Healthy Dutch elm (Ulmus x hollandica ‘Major’) at East Baldwin Valley, Isle of Man.
The day that Storm Doris arrives seems a fitting time to mention newly published research that suggests cold and windy weather has actually been responsible for holding back the spread of Dutch elm disease on the Isle of Man. The island has an estimated 300,000 elms and only around one per cent of them have been lost to Dutch elm disease since the fungal pathogen was first noticed on the Island in 1992. This is a very different picture from that seen on the British mainland, where the disease has eradicated between 25-75 million trees since the 1970s.
The research, involving RBGE, Forest Research and Manx Biodiversity, has used DNA fingerprinting as a way to show that many of the surviving elms are a cultivated type called ‘Major’. This is an important finding as this elm is a single clone known to be highly susceptible to Dutch elm disease. What this tells us is that we can rule out the possibility that the Island’s elms are resistant to the disease. This has important implications for the future of elms on the Isle of Man and prompted the researchers to consider other explanations for the slow spread of the disease.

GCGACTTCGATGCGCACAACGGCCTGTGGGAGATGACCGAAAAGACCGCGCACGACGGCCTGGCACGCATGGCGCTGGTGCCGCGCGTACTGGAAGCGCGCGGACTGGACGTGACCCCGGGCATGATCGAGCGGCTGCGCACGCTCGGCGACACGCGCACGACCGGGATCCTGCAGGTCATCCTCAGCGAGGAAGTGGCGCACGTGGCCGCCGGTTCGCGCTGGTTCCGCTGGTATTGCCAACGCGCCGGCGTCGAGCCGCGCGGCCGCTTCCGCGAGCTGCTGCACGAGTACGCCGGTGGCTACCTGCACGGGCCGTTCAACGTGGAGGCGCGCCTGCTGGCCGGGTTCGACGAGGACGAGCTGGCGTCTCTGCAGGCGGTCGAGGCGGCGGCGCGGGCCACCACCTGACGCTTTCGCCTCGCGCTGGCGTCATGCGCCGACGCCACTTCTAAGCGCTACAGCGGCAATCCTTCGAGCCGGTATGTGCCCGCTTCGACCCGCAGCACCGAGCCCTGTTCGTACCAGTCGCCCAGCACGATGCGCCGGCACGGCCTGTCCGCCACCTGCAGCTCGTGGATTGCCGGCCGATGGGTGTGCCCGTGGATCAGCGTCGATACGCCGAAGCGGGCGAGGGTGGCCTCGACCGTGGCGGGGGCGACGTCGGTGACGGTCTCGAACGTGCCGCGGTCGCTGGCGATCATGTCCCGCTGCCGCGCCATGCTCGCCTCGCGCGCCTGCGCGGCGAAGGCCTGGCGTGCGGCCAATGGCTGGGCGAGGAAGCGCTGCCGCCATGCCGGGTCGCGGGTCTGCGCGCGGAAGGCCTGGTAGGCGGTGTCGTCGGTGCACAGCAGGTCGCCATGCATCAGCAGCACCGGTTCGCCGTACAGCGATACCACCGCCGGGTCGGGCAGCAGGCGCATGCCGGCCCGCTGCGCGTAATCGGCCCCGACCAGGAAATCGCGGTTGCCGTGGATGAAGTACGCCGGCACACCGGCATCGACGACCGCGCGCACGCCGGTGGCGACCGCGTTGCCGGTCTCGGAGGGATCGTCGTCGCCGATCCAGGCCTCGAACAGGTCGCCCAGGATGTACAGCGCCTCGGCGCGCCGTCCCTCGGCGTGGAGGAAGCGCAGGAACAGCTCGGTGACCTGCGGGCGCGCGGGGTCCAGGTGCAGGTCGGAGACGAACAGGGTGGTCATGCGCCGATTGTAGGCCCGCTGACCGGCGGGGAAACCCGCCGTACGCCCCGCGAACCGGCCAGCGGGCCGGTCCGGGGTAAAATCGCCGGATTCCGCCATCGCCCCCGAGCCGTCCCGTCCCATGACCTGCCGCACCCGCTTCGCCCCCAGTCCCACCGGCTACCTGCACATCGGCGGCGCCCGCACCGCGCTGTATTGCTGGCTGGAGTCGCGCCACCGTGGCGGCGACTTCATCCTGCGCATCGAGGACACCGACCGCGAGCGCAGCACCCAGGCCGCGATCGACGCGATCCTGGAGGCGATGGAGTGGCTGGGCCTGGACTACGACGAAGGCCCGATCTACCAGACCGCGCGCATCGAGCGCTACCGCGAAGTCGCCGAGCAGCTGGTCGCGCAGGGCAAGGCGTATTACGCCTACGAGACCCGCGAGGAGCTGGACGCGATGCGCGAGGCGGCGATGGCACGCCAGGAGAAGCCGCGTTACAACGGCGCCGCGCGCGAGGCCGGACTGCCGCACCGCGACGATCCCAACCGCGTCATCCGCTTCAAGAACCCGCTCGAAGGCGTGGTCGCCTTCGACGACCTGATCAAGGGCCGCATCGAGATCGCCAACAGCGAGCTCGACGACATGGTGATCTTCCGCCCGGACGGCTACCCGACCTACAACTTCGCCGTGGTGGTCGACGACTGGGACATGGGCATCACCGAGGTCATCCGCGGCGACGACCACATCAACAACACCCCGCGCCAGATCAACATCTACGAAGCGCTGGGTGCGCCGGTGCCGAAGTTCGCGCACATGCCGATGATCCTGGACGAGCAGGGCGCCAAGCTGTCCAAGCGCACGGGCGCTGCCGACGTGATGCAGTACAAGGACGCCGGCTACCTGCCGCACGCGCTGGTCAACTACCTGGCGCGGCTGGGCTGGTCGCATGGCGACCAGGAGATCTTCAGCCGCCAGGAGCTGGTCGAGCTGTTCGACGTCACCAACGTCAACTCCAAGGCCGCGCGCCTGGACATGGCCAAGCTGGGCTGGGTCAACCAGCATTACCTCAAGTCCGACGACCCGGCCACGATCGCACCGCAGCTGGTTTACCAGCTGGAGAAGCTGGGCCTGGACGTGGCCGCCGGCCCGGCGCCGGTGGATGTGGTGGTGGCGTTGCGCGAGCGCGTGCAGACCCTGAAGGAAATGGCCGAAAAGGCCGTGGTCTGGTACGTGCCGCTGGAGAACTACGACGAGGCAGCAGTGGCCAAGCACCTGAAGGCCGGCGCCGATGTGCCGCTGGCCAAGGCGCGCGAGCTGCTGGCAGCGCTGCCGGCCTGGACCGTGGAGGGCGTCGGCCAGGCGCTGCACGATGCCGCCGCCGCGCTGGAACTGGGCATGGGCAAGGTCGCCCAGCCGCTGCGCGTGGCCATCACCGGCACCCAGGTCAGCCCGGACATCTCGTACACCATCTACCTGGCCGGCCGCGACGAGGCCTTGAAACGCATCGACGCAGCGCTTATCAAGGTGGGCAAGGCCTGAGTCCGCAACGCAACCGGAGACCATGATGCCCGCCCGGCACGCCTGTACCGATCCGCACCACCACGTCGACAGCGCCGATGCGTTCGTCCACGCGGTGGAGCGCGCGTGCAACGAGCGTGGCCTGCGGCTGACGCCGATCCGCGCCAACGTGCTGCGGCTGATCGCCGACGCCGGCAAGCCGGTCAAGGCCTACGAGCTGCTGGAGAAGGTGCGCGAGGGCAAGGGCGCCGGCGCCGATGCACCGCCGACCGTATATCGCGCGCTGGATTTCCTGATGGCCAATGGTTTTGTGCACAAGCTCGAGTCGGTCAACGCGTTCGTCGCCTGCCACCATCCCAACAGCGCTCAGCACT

Dutch elm disease develops rapidly in summer and kills the tree by preventing fluid transport, creating symptoms of dought.
Dutch elms at West Nappin, Isle of Man.
An examination of local weather data has suggested that this may be the key to understanding the remarkable survival of these elms. It has long been known that the beetles that spread the disease are strongly influenced by both temperature and wind. As Dutch elm disease is a fungus that hitchhikes on the bodies of elm bark beetles it is completely reliant on them to get from tree to tree. It follows that anything holding back the beetles will also hold back the disease. The beetles need a temperature of at least 20 degrees to fly and if wind speed exceeds five metres per second flight is inhibited. By analysing local weather data from 1995 to 2015 it was found that only one year out of 20 could be regarded as a good year for the beetles and the disease to spread.
Ian Denholm, Editor-in-Chief of New Journal of Botany, where the research is published, said:
Combining research on elm genetics with consideration of beetle ecology has led to a convincing and elegant explanation of why the spread of disease has been constrained in the Isle of Man compared with much of the UK. Such inter-disciplinary studies highlight the extreme importance of understanding how climate affects interactions between organisms as well as its impact on individual species. Elms are a complex group; unambiguous identification of types present also helps ensure the accuracy of BSBI’s database of plant records encompassing the whole of Britain, Ireland, Isle of Man and the Channel Islands.
For more details see the abstract.